An innovative development project is asking farmers to document their knowledge in their own films in order to identify ways to sustain local crop and livestock diversity, thus increasing the population’s livelihood options, improving resistance to climate change and creating local stable markets for marginalized producers.
The London-based Institute for Environment and Development (IIED) says the project is having success and has sparked a revival of local food culture that is helping preserve agricultural biodiversity and traditional farming practices in several hundred villages in the Medak district of Andhra Pradesh.
‘In many parts of India and the rest of the world, contract farming, inappropriate supply chains and unfair prices for farm produce are eroding local control of food systems and the rich biodiversity and knowledge they depend on,’ argues Michael Pimbert, director of IIED’s sustainable agriculture, biodiversity and livelihoods program. ‘Farmers, indigenous people and other citizens have to be centre-stage in this process of transformation and cultural affirmation for food sovereignty, with researchers, policymakers and development agencies engaged in respectful conversations and providing support when needed.’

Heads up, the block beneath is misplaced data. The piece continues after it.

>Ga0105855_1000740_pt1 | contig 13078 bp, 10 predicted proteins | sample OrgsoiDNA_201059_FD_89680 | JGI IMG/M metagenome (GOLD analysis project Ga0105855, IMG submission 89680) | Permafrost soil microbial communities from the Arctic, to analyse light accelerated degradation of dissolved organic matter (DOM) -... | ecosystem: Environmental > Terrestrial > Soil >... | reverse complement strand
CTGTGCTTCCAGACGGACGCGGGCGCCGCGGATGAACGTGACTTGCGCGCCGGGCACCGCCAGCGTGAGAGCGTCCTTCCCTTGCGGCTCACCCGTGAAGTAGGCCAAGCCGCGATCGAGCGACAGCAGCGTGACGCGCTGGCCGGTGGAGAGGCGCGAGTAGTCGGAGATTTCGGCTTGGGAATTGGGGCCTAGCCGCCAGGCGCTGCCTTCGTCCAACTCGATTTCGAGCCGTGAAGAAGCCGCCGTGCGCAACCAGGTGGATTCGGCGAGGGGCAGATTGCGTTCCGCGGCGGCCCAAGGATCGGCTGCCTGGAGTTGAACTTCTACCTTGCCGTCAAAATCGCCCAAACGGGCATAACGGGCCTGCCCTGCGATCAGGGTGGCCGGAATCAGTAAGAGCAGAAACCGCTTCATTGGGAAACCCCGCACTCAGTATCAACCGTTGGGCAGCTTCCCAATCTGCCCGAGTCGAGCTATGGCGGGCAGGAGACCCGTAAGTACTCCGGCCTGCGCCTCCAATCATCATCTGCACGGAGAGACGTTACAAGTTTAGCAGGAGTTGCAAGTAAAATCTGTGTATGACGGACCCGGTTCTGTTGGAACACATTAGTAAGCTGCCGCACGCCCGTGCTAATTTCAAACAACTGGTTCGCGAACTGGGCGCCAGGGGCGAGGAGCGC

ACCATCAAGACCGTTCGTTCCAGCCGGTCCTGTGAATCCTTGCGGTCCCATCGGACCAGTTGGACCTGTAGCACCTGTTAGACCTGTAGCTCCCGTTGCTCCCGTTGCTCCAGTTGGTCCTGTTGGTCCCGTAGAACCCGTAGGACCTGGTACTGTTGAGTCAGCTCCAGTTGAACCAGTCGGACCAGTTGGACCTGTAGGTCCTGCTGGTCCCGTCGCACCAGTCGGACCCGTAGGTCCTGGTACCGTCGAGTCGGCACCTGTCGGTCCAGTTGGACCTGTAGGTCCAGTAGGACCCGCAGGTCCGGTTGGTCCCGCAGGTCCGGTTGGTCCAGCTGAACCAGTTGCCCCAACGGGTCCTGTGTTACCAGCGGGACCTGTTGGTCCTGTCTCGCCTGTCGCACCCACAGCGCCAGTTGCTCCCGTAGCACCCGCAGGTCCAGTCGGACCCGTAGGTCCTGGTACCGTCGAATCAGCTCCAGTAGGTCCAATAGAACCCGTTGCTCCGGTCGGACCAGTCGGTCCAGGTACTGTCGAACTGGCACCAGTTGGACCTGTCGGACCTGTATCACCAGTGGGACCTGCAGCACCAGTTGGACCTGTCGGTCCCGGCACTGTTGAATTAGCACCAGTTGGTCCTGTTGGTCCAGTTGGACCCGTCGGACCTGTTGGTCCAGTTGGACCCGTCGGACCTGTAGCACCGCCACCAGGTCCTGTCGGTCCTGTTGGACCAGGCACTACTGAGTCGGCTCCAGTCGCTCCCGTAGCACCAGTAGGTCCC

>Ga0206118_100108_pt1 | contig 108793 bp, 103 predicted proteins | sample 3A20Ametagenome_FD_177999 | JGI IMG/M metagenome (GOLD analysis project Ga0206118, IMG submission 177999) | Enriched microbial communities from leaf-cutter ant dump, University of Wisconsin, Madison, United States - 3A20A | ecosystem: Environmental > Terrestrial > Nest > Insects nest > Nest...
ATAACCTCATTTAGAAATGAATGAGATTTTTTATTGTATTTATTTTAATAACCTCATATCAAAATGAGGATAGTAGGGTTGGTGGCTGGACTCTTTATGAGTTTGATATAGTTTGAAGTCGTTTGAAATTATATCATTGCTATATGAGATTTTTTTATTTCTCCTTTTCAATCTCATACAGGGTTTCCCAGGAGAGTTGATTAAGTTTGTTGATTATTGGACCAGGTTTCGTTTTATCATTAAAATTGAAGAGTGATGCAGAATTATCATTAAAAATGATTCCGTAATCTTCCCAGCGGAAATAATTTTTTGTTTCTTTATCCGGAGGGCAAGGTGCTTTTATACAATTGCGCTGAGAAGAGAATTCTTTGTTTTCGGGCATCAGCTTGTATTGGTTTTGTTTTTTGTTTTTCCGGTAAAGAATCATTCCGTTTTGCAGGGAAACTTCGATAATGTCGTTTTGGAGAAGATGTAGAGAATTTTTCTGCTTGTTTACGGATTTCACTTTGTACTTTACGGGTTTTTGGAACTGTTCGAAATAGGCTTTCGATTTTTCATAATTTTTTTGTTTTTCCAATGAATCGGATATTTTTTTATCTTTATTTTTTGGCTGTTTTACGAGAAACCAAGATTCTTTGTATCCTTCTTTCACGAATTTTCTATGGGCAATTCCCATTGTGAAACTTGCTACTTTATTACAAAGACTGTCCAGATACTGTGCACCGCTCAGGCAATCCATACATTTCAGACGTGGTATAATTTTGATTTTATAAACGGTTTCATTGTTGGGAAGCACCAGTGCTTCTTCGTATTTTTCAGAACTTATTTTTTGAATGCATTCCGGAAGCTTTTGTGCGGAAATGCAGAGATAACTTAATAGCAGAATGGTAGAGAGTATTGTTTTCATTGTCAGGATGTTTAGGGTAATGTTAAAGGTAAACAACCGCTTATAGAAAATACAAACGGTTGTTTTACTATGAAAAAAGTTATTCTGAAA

‘I am a seed-keeper. I store a variety of valuable seeds in the baskets in my house and with them my own knowledge of farming, environment and life,’ explains farmer Humnapur Laxmamma. ‘Since I learnt to use the camera, I am doing the same. I am storing the knowledge of my communities with my camera and interpreting them for the outside world which does not know about this.’
The book Affirming Life and Diversity and 12 films were launched recently. IIED is working with the NGO Deccan Development Society (DDS) and around 75 village-based women’s sanghams (village level associations of the poor) in Medak district. Its 5,000 women members include the poorest of the poor in their village communities.